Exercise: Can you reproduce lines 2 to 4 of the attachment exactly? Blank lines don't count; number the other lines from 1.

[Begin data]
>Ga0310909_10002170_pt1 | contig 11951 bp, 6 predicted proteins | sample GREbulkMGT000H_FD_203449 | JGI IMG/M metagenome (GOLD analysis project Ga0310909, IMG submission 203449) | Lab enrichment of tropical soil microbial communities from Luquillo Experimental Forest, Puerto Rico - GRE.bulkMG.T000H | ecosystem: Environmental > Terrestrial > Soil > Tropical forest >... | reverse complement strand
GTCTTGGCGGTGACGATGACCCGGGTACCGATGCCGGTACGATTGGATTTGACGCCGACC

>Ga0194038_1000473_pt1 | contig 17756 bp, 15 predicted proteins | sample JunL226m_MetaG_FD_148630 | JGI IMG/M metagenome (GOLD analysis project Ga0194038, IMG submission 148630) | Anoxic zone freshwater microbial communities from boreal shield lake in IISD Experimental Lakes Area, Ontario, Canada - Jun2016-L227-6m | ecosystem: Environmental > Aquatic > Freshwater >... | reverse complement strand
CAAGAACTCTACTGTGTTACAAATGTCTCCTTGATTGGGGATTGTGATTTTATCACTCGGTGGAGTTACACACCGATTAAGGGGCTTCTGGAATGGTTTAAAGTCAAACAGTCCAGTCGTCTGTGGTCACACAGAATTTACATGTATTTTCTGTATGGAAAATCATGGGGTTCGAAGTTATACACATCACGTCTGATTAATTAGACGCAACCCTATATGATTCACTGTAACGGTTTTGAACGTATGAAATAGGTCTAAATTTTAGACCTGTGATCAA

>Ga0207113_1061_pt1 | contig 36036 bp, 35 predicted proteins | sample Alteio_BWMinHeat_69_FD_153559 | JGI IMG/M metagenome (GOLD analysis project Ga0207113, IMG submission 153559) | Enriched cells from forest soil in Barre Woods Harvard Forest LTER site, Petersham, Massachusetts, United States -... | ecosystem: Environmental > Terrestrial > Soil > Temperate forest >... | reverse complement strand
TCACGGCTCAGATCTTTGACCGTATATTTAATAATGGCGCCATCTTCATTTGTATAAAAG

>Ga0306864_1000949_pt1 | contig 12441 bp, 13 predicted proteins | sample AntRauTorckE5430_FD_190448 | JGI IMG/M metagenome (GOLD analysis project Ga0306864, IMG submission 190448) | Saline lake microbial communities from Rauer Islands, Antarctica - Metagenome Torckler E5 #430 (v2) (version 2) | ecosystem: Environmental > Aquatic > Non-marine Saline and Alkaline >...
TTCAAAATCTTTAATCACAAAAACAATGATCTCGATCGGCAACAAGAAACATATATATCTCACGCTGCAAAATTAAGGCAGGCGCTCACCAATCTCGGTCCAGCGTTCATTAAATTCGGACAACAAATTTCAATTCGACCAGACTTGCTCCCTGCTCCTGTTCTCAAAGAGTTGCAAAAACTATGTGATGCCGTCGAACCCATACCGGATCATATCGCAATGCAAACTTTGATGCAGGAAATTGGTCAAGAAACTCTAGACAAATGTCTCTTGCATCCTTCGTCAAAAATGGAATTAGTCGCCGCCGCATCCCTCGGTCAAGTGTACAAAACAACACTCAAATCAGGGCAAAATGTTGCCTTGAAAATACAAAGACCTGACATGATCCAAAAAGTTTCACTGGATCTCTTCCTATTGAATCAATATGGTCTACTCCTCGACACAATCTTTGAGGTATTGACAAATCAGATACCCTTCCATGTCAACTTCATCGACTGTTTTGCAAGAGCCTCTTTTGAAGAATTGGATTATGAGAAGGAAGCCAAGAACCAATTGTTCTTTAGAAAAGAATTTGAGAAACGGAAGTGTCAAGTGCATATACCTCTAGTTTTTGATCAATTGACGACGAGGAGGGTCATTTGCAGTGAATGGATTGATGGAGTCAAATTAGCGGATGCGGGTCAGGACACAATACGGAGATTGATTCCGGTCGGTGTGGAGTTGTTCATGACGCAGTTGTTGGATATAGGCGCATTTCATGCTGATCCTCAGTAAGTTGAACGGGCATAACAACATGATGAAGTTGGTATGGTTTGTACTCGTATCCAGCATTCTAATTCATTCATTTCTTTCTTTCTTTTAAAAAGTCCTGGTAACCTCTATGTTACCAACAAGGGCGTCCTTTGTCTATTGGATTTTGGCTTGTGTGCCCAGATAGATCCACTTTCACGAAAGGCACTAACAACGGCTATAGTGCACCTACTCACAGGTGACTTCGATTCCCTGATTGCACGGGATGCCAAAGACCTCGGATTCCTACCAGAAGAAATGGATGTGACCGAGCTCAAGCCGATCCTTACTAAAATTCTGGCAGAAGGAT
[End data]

GTCTTGGCGGTGACGATGACCCGGGTACCGATGCCGGTACGATTGGATTTGACGCCGACC

>Ga0194038_1000473_pt1 | contig 17756 bp, 15 predicted proteins | sample JunL226m_MetaG_FD_148630 | JGI IMG/M metagenome (GOLD analysis project Ga0194038, IMG submission 148630) | Anoxic zone freshwater microbial communities from boreal shield lake in IISD Experimental Lakes Area, Ontario, Canada - Jun2016-L227-6m | ecosystem: Environmental > Aquatic > Freshwater >... | reverse complement strand
CAAGAACTCTACTGTGTTACAAATGTCTCCTTGATTGGGGATTGTGATTTTATCACTCGGTGGAGTTACACACCGATTAAGGGGCTTCTGGAATGGTTTAAAGTCAAACAGTCCAGTCGTCTGTGGTCACACAGAATTTACATGTATTTTCTGTATGGAAAATCATGGGGTTCGAAGTTATACACATCACGTCTGATTAATTAGACGCAACCCTATATGATTCACTGTAACGGTTTTGAACGTATGAAATAGGTCTAAATTTTAGACCTGTGATCAA